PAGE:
“To be able to accept the structure of existence, the suffering that goes along with it and the disappointment and the betrayal, and to nonetheless act properly; to aim at the good with all your heart; to dispense with the malevolence and your desire for destruction and revenge and all of that; and to face things courageously and to tell the truth to speak the truth and to act it out, that's what it means to believe -- that's what it means -- it doesn't mean to state it, it means to act it out…” To believe means to act it out. To live it out.
I believe that Prof. Peterson’s words here are important and powerful. The idea that if you claim to be a Christian, you ought to live out your life as one. I agree with this wholeheartedly. But we must also be careful. We must not think that we can only believe in God when we are perfect in our Christian walk. We must never think that we can ever earn the right to be called a Christian. This new identity is freely given to us. We did not earn it. We did not work for it. We simply believe in it. Justification by faith, not by works. Even though Prof. Peterson does not have the audacity to say that he believes in God, Paul clearly does. Paul clearly acknowledges that God exists: He is the one who provided growth.
The other issue which Paul is addressing here is the problem of factionalism.
In Ancient Greece, it was common for young men to follow famous philosophers as their teachers. This tradition of mentorship was also prevalent during Paul’s time. Many adopted this form of teacher-student relationship in the church. Paul was a Jew from Tarsus, a tent-maker, who founded several churches in Asia Minor and Europe. Apollos was a Jew born in Alexandria, an eloquent man, and mighty in the scriptures (Acts 18:24). It was quite natural for Christians to say they are followers of Paul or Apollos or any of the other disciples. Groups of Christians in the church started to choose which leader they want to follow. This was problematic. It was dividing the church. What was once a division of labour, becomes divisive in practice. Paul asks them rhetorically: “Are you behaving only in a human way?”…Are you not merely humans?” When we choose to follow one leader over the other, we are also saying that one is better and more important than the other. This creates tension in the community. Tension leads to strife. Strife becomes jealousy.
Paul uses these two words to describe how they were behaving: jealousy and strife. Jealousy: the resentment of another person’s success and status over your own. Strife: a bitter conflict or rivalry against the other. The belief that one self is better than the other. I am right and the you are wrong. Paul reminds them that both Apollos and him were merely servants of God, performing different roles in church. Borrowing from the analogy of horticulture: Paul plants while Apollos waters but it is God who gives the growth. Without God, they are nothing.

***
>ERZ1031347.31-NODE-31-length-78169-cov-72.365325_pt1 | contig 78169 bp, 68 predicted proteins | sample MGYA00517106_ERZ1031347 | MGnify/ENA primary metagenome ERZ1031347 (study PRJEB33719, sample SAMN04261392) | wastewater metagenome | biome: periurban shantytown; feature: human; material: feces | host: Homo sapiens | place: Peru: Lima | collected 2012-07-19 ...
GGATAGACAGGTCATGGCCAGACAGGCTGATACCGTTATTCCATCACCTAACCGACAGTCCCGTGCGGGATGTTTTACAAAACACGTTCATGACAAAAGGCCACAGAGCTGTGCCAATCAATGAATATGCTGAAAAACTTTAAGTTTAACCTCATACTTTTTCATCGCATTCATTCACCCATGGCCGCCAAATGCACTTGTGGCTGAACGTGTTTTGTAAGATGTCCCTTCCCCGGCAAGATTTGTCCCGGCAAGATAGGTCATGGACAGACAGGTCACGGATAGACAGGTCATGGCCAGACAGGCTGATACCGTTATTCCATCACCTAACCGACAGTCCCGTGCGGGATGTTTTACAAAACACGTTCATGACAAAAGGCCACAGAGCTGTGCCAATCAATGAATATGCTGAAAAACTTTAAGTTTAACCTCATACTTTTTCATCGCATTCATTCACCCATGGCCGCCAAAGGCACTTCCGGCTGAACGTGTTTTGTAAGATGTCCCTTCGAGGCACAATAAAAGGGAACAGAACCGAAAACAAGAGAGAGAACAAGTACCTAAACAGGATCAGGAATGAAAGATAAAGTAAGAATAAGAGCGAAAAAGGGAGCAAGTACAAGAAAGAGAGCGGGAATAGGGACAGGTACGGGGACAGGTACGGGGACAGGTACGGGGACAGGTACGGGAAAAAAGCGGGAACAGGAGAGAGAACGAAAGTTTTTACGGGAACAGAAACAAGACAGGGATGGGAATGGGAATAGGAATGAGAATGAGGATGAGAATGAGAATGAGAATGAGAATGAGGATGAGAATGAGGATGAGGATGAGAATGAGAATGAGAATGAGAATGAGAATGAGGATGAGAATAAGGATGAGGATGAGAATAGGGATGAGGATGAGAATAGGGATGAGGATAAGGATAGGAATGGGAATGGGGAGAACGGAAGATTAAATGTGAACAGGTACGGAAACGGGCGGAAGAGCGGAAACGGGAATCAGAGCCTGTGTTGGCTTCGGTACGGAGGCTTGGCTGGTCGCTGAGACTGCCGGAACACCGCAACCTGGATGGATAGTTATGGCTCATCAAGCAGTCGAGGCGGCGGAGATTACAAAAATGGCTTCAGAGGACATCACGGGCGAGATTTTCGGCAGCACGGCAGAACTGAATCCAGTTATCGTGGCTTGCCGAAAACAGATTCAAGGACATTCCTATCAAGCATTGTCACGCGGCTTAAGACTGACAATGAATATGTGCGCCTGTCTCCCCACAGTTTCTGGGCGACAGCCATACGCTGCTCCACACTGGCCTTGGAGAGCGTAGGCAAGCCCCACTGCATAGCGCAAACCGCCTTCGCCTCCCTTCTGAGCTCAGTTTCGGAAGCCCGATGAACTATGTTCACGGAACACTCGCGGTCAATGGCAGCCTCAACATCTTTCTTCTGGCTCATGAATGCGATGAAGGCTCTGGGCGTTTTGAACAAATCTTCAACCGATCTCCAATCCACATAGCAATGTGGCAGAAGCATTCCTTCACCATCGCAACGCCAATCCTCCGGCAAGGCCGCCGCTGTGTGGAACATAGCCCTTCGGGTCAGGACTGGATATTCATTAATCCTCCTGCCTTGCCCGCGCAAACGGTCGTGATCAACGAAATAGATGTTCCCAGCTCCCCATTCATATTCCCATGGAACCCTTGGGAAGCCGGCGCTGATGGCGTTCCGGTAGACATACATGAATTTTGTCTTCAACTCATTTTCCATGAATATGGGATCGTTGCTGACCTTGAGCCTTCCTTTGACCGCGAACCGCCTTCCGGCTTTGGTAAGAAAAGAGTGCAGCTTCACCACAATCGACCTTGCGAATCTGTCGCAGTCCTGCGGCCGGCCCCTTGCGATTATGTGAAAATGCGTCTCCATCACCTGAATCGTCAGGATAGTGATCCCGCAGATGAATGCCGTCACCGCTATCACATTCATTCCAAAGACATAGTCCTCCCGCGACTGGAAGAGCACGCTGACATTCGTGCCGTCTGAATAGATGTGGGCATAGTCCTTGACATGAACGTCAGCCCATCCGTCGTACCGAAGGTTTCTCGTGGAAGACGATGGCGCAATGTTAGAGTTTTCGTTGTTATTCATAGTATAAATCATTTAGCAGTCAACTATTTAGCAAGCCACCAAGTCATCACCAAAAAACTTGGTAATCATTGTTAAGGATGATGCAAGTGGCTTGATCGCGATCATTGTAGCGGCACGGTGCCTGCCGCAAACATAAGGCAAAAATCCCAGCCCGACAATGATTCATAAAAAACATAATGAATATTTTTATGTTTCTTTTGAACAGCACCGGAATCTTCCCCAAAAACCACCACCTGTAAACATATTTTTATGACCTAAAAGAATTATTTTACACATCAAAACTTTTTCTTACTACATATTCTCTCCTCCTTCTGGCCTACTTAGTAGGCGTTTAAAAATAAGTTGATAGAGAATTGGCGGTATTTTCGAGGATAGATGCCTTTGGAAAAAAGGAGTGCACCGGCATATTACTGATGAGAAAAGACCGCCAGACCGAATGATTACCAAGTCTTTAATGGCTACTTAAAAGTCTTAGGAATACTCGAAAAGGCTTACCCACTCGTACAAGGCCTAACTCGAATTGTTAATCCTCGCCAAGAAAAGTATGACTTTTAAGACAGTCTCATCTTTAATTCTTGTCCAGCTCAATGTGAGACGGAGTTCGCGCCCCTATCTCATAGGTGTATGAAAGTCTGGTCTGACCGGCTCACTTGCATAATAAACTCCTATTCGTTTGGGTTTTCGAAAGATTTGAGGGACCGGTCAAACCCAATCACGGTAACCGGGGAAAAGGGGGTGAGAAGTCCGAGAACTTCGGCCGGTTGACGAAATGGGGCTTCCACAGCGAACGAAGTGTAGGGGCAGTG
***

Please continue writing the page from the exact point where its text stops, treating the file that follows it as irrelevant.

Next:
The church at Corinth was deeply divided and were spiritually immature. Spiritual immaturity is simply self-centredness at its core. If we are to be spiritual people of God, then we cannot remain self-centred, but must become self-giving. [pause] The giving of ourselves. Just as Christ who laid down his life for others, we are to also give our lives for others. A spiritually matured Christian would always put the needs of others before one self. Being spiritual means being filled by the Spirit of God. Being spiritual means you live your life for others.
Dietrich Bonhoeffer, a German theologian who stood against the Nazis in WW2 believes that “The Church is the Church only when it exists for others...not dominating, but helping and serving. It must tell men of every calling what it means to live for Christ, to exist for others.” 【2】The church must be at the centre of the village. It must be a place where all can gather. It is a church that serves the community around it.
Let’s imagine if Paul were among us today…What would he say, not to the church at Corinth, but to the Church of Jubilee? As “infants in Christ” or “spiritual people”? [pause] What do you think? We are not a young church like the church at Corinth. We are quite an old church. In fact, 136 years old to be precise. The passage must prompt us to question our own spiritual condition and maturity. Are we maturing in our faith and in our understanding of our God and self?
For sure, we are not perfect. No church ever is. Factionalism, jealousy and strife may not be our issues at our church, but for sure, we have other issues. What are some of them? Maybe we want to be more community focus. Maybe we want to reach out to the needy around us. Maybe we want to be more evangelistic. Last week, we were reminded about the importance of evangelism. To step up, to take courage in sharing the gospel with your friends. But besides sharing other people’s stories, how about sharing your own? You too have a story to share.
There is much more we can do as a church. But we cannot do it alone. Each of us needs to help one another. Each of us has a role and responsibility in the growth of the church. Some of us are planters. We like meeting new friends every week. We are passionate in mission work. Some of us waters what others have planted. We are the Sunday school teachers, pastors and teaching elders. We provide training and equipping. Serving in church is team work. No matter what role we play, we must not forget that it is God who gives us growth. We must not harbour jealousy and strife but must love one another as one united community that exists for others. This must be the vision of Jubilee Church.
So now, let us end by reading again v. 9: For we are God’s fellow workers. You are God’s field, God’s building. Whatever we have belongs to God. Let us continue to grow in spiritual maturity with the Spirit of God in us. Let us learn to put others before ourselves. Let us move from being self-centred to being self-giving. This is spiritual maturity as how Paul sees it.
【2】Dietrich Bonhoeffer, Letters and Papers From Prison, 382.
1 Corinthians 3:1–9 (Listen)
3:1 But I, brothers, could not address you as spiritual people, but as people of the flesh, as infants in Christ. 2 I fed you with milk, not solid food, for you were not ready for it. And even now you are not yet ready, 3 for you are still of the flesh. For while there is jealousy and strife among you, are you not of the flesh and behaving only in a human way? 4 For when one says, “I follow Paul,” and another, “I follow Apollos,” are you not being merely human?
5 What then is Apollos? What is Paul? Servants through whom you believed, as the Lord assigned to each. 6 I planted, Apollos watered, but God gave the growth. 7 So neither he who plants nor he who waters is anything, but only God who gives the growth. 8 He who plants and he who waters are one, and each will receive his wages according to his labor. 9 For we are God’s fellow workers. You are God’s field, God’s building.